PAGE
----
How Does the Use of Trademarks by Third-Party Sellers Affect Online Search?

Intellectual Property, Copyright and Trademark, Networks, the Internet, and Cloud Computing, Internet and Search and Advertising

Article Snapshot


Lesley Chiou and Catherine Tucker


Working Paper, 2012


This paper examines the effects of trademark use in advertisements by third-party resellers.

Policy Relevance

Restricting the ability of third-party resellers to use trademarks of the products they resell in online advertisements is unlikely to benefit trademark holders.

Main Points

  • Firms may sell products to consumers directly while simultaneously allowing third parties to sell their goods to consumers.

    • For example, you might buy a flight directly from Delta, or book through Expedia.
    • Permitting third-party sales entails tradeoffs.  Although allowing third parties to sell one’s goods does increase sales, third party firms usually charge an agency fee, and consumers may be exposed to competing goods.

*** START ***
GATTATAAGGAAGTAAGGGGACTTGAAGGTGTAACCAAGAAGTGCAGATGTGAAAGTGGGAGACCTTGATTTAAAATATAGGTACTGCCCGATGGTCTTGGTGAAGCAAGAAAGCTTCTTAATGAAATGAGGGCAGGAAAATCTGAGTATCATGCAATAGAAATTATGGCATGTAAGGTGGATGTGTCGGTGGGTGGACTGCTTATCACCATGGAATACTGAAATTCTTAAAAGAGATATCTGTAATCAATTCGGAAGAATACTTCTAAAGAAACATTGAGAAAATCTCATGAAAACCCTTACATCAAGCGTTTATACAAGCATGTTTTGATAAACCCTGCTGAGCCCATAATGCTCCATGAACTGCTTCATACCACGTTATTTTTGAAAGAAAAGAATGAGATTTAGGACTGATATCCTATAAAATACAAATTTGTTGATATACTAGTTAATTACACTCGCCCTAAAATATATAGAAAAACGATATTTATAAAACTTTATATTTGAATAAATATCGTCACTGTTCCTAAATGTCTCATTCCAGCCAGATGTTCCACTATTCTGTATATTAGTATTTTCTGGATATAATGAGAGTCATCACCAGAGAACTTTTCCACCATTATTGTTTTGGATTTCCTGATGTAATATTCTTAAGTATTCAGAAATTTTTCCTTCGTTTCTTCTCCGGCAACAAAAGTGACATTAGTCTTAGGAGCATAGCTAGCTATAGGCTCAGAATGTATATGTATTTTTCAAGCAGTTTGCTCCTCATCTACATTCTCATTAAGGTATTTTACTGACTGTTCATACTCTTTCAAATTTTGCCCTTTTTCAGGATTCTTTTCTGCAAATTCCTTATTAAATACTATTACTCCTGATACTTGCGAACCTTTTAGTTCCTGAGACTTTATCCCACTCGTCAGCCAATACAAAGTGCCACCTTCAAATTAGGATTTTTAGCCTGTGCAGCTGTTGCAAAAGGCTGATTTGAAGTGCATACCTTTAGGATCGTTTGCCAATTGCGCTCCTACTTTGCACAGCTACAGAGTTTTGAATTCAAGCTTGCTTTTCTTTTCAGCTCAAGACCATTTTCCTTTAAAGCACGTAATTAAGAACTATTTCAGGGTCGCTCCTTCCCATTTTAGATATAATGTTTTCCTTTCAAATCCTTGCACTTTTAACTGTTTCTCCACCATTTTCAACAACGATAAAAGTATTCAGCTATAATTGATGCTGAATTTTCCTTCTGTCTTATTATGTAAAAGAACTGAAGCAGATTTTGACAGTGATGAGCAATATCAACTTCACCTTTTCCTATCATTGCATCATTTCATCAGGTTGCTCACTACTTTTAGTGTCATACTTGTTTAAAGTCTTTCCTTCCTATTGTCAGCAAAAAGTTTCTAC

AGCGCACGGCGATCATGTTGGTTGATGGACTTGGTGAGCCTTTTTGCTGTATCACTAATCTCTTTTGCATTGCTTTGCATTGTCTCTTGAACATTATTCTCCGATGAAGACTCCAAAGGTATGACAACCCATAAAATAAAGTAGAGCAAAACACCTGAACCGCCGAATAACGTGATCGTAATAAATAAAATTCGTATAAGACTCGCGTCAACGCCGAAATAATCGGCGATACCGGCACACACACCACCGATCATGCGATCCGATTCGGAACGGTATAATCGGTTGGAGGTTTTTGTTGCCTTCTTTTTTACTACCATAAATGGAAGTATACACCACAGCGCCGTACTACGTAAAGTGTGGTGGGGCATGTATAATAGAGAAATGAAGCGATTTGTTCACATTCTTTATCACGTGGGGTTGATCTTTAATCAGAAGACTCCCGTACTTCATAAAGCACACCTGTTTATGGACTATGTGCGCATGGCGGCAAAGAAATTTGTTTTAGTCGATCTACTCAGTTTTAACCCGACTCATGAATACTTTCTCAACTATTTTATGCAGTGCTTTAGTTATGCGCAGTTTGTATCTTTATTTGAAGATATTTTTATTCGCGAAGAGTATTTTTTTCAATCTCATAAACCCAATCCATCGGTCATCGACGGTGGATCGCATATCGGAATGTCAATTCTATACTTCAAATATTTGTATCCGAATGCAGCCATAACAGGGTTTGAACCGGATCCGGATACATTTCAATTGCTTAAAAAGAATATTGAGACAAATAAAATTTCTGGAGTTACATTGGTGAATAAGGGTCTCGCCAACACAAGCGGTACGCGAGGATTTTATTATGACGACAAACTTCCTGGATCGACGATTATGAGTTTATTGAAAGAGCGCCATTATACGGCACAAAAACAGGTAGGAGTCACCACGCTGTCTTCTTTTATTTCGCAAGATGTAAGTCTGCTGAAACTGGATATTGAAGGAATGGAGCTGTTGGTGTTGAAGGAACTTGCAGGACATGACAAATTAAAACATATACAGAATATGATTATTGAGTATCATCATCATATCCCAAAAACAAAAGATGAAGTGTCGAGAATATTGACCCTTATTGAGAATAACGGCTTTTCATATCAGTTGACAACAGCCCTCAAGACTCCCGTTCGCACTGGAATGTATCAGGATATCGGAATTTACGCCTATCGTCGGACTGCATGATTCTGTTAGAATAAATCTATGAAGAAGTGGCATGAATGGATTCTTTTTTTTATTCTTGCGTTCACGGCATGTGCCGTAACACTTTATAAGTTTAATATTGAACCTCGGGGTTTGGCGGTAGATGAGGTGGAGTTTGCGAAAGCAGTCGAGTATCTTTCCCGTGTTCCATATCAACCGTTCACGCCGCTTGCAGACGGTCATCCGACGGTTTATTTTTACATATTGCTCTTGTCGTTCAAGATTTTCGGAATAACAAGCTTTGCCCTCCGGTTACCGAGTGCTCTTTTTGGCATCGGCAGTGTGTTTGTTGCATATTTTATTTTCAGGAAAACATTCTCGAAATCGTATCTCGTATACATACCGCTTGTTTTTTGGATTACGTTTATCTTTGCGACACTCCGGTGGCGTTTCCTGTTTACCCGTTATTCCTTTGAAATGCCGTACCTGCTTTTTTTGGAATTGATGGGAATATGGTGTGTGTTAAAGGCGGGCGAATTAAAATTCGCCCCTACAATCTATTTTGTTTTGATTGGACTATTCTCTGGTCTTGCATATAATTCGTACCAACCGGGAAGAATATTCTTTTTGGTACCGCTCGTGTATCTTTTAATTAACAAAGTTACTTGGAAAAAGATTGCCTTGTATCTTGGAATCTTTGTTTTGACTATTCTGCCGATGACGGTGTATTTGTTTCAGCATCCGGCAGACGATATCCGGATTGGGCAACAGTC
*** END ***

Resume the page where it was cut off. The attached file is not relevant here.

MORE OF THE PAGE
• Both the direct seller and indirect sellers can purchase search ads, and for the same key search terms; so, for a particular search term, a firm may be competing with its agents in the advertising space.
  • In 2009, Google controversially mandated that trademarks can be used in advertisements by firms other than the trademark holder.

    • The legal environment on trademark use in advertising and advertising purchases is not settled in the United States and Europe.
    • After enacting this policy change, many third-party advertisers began using trademarks in their advertisements.
  • Surprisingly, trademark holders in the industry examined in the paper—the hotel industry—benefitted from the policy change.

    • Trademark holder advertisements received fewer clicks.
    • However, consumers seemed to start ignoring advertisements in favor of clicking on the search result for the trademark holder’s website.
  • The use of trademarks in every advertisement led them to become indistinct and less effective in attracting consumers.

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